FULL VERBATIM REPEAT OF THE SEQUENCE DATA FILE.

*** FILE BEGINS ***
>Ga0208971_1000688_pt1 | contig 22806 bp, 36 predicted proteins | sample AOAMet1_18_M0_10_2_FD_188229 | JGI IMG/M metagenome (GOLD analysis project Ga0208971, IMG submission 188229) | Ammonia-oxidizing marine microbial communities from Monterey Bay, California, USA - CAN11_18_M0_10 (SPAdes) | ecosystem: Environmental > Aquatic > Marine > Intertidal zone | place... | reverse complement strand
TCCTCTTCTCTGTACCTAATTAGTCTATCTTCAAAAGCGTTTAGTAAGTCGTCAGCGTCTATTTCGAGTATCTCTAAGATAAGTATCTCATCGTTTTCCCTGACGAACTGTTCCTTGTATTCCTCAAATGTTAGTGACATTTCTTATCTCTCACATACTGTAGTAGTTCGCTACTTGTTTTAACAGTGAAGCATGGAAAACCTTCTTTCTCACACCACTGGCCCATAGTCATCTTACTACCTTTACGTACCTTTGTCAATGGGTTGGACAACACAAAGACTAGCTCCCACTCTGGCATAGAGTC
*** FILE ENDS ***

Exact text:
>Ga0208971_1000688_pt1 | contig 22806 bp, 36 predicted proteins | sample AOAMet1_18_M0_10_2_FD_188229 | JGI IMG/M metagenome (GOLD analysis project Ga0208971, IMG submission 188229) | Ammonia-oxidizing marine microbial communities from Monterey Bay, California, USA - CAN11_18_M0_10 (SPAdes) | ecosystem: Environmental > Aquatic > Marine > Intertidal zone | place... | reverse complement strand
TCCTCTTCTCTGTACCTAATTAGTCTATCTTCAAAAGCGTTTAGTAAGTCGTCAGCGTCTATTTCGAGTATCTCTAAGATAAGTATCTCATCGTTTTCCCTGACGAACTGTTCCTTGTATTCCTCAAATGTTAGTGACATTTCTTATCTCTCACATACTGTAGTAGTTCGCTACTTGTTTTAACAGTGAAGCATGGAAAACCTTCTTTCTCACACCACTGGCCCATAGTCATCTTACTACCTTTACGTACCTTTGTCAATGGGTTGGACAACACAAAGACTAGCTCCCACTCTGGCATAGAGTC